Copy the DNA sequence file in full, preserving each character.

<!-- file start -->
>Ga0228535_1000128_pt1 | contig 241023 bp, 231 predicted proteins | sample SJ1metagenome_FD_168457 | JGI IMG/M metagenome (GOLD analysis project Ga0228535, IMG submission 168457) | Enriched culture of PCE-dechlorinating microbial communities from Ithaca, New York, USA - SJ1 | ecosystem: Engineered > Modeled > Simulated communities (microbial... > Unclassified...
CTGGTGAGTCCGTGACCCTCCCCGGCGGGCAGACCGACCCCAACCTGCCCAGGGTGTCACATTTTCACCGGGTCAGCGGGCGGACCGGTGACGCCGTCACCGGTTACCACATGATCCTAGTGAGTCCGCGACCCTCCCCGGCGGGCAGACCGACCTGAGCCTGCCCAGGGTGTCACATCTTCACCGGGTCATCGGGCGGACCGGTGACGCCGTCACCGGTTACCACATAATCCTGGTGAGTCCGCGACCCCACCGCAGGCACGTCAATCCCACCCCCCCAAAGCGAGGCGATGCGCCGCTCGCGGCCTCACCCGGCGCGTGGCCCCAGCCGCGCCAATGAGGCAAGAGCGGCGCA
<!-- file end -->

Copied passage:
>Ga0228535_1000128_pt1 | contig 241023 bp, 231 predicted proteins | sample SJ1metagenome_FD_168457 | JGI IMG/M metagenome (GOLD analysis project Ga0228535, IMG submission 168457) | Enriched culture of PCE-dechlorinating microbial communities from Ithaca, New York, USA - SJ1 | ecosystem: Engineered > Modeled > Simulated communities (microbial... > Unclassified...
CTGGTGAGTCCGTGACCCTCCCCGGCGGGCAGACCGACCCCAACCTGCCCAGGGTGTCACATTTTCACCGGGTCAGCGGGCGGACCGGTGACGCCGTCACCGGTTACCACATGATCCTAGTGAGTCCGCGACCCTCCCCGGCGGGCAGACCGACCTGAGCCTGCCCAGGGTGTCACATCTTCACCGGGTCATCGGGCGGACCGGTGACGCCGTCACCGGTTACCACATAATCCTGGTGAGTCCGCGACCCCACCGCAGGCACGTCAATCCCACCCCCCCAAAGCGAGGCGATGCGCCGCTCGCGGCCTCACCCGGCGCGTGGCCCCAGCCGCGCCAATGAGGCAAGAGCGGCGCA